Rudi Williams, thriving for BYU men’s basketball off the bench, scores 26 in win over Utah

Williams has scored 26 points twice in the past four games in which he has been the sixth man.

(Leah Hogsten | The Salt Lake Tribune) Brigham Young Cougars guard Rudi Williams (3) is celebrated during a timeout as Brigham Young University hosts University of Utah in Provo, Dec. 17, 2022.

(Leah Hogsten | The Salt Lake Tribune) Brigham Young Cougars guard Rudi Williams (3) grimaces as he collides with Utah Utes guard Lazar Stefanovic (20) as Brigham Young University hosts University of Utah in Provo, Dec. 17, 2022.

Provo • The BYU men’s basketball team brought in Rudi Williams to be an ostensible replacement for Alex Barcello. A point guard who had plenty of experience and leadership abilities. A point guard who can not only set up the offense, but also be a playmaker and get his teammates involved.

But Williams struggled to open the season. He won the starting spot but was inconsistent on the offensive end. The worst part of the start to his season was his turnover rate, which was among the highest in the NCAA. Still, coach Mark Pope opted to keep him in the starting lineup for the first nine games of the season.

Then Pope made a decision. Against Utah Valley — a disappointing loss for BYU — Williams came off the bench in favor of return missionary Dallin Hall. It was a curious move mainly because Pope had been talking ad nauseam about the team’s inexperience being a major reason for its early struggles.

But the move worked. Williams has thrived in his role as a sixth man, scoring in double figures in three of the past four games. He scored 26 in Saturday’s win over the Utah Runnin’ Utes at the Marriott Center, and also went off for 26 in the comeback road win over Creighton.

“I’m still doing the same stuff I do coming off the bench or starting the game,” Williams said. “I’m still trying to lead this team and I’m still trying to be aggressive with the ball in my hands. So there hasn’t really been much of an adjustment. They just don’t say my name at the beginning of the game anymore.”

But it certainly appears as though something within Williams has changed. Other than a 33.3% shooting night against Western Oregon, Williams has been shooting much more efficiently since making the move to the bench. He shot better than 44% against Utah Valley and Creighton, and shot 69.2% against the Runnin’ Utes.

Then there’s the turnovers. In the past four games, Williams is averaging 2.75 turnovers — he had none against Utah. In nine games as a starter, he averaged 3.78 turnovers per game.

It seems with Williams off the bench, the Cougars are in a better position to win games.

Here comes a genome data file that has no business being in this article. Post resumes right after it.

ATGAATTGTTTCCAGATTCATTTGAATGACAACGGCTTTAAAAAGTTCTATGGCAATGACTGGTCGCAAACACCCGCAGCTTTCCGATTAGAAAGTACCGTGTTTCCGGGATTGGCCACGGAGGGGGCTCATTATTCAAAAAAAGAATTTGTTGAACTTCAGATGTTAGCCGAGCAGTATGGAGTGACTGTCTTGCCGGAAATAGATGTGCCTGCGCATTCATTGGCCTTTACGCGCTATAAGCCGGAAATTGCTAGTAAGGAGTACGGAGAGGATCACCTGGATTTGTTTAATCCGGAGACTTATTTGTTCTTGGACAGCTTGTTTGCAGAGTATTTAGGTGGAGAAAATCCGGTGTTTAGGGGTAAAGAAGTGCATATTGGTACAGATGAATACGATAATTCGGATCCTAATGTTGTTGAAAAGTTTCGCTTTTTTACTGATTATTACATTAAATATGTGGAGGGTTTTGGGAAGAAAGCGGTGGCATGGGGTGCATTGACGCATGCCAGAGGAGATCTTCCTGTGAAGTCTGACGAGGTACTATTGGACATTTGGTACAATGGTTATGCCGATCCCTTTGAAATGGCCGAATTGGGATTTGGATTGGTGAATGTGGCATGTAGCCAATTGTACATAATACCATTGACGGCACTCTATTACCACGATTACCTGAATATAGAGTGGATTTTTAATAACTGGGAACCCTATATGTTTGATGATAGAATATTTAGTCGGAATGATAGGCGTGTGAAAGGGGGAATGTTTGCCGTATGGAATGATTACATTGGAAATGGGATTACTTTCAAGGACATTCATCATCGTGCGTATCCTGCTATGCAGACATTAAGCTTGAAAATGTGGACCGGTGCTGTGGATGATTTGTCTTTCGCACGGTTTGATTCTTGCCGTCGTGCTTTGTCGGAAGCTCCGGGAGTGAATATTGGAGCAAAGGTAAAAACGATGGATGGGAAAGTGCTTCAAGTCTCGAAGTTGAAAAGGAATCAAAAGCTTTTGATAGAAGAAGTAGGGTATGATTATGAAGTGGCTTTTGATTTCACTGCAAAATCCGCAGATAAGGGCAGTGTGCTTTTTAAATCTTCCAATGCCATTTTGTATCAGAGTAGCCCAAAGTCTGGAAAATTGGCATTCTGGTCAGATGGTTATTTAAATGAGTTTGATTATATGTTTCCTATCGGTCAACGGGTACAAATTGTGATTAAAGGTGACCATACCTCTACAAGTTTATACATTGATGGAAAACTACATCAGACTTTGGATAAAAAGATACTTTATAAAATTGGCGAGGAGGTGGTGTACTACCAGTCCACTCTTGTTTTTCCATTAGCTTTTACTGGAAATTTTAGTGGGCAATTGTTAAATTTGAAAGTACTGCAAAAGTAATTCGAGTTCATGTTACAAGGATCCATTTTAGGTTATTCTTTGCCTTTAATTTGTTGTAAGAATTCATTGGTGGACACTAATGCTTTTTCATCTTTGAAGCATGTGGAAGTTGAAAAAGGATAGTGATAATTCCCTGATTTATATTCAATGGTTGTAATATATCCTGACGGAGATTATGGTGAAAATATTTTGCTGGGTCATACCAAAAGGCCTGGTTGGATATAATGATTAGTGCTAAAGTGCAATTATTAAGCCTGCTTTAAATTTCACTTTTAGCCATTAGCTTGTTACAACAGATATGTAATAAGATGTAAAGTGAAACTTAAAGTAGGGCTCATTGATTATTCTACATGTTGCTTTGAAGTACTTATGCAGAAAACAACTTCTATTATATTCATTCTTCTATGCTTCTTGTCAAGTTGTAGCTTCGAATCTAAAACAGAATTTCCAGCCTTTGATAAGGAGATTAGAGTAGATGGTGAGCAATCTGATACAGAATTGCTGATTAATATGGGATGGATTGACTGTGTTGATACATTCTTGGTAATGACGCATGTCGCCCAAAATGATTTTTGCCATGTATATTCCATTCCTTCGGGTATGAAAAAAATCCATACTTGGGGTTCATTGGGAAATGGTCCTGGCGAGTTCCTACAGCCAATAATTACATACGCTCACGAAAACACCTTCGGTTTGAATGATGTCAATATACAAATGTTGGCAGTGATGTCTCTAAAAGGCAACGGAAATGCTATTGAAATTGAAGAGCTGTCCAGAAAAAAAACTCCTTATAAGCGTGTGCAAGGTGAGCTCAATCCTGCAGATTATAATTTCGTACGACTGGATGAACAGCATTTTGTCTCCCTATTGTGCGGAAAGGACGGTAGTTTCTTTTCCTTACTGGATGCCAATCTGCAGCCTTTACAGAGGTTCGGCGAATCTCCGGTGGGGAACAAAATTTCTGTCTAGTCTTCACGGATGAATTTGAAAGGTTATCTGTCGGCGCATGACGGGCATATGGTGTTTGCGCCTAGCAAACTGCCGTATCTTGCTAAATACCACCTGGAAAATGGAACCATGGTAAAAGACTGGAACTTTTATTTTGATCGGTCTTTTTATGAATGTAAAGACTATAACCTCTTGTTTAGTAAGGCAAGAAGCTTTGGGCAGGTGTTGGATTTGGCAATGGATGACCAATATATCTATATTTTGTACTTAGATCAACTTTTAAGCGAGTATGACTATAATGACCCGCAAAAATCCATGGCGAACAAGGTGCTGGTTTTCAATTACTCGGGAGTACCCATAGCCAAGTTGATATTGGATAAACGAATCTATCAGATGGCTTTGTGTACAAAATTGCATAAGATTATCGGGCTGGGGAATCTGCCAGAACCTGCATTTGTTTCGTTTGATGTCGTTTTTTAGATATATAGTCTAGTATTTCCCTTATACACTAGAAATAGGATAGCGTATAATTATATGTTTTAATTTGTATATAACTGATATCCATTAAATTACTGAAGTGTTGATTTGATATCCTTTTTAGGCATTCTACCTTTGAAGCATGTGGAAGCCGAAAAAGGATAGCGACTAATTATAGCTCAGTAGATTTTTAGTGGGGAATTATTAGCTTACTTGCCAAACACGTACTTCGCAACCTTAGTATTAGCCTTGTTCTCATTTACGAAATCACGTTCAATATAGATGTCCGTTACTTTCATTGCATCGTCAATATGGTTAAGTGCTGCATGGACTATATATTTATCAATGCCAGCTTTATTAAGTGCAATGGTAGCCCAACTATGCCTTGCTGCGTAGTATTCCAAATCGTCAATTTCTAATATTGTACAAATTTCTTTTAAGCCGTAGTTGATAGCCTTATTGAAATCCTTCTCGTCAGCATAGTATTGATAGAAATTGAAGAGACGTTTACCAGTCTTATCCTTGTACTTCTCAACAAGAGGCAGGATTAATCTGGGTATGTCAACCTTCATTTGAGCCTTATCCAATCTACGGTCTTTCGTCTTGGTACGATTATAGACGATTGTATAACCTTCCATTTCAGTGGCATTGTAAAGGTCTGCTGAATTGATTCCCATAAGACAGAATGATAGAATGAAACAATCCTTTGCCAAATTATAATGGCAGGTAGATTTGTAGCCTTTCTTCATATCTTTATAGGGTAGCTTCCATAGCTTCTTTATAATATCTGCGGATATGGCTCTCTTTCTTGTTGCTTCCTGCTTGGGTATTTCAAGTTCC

“I just feel like if it was going to be something that was gonna help this team win and be successful, I was all for it,” Williams said of his reaction when presented with the idea of coming off the bench. “I’m kind of older now. So that stuff doesn’t really make me flinch and I’m not really fazed by it.”

Pope said that in all his years of coaching, he hasn’t seen a player continue to be a positive leader after losing a starting spot like Willams has. He said that Williams and Hall were the last to leave the pregame meeting, and he overheard Williams saying he would tell the freshman what he’s been seeing in the game at the first media timeout.

“Here Rudi is coming off the bench and he’s starring ... he’s on this incredible run,” Pope said. “And he’s mentoring this young guy saying, ‘Hey, you’re out there doing it. I’m gonna watch everything, I’m gonna give you a debrief when you get back.’ That’s why Dallin Hall is successful. That’s what Rudy Williams is made of.”

Williams has come into this young BYU team and been the vocal leader. That hasn’t changed whether he has started or come off the bench. In practices, he has gotten in teammates’ faces and openly challenged them. He’s also been the team’s biggest cheerleader during stints he’s not playing.

“The way I’ve kind of went about it is just having the mentality of wanting to help my guys get better,” Williams said recently. “We’re kind of a young team. A lot of our young players play a lot of minutes. So I feel like I took the duty of just teaching them stuff they’ve never known before — how the college game works and stuff and how long and how up and down the games can be. So that’s kind of what I take on, my responsibility every day when I come to practice.”

Jaxson Robinson, who is also a transfer, is roommates with Williams. The pair has tried to bring their experience at bigger programs and tried to impart their knowledge on their new teammates. Robinson, however, is a quieter person and likes to lead by example.

Williams played at Kansas State and Coastal Carolina before landing at BYU. Robinson played at Texas A&M and Arkansas.

The way Williams leads, though, has been invaluable, Robinson said recently.

“It’s good to just have somebody that’s always out there talking to us and giving us the information that we need on the fly when coach might not be able to,” Robinson said.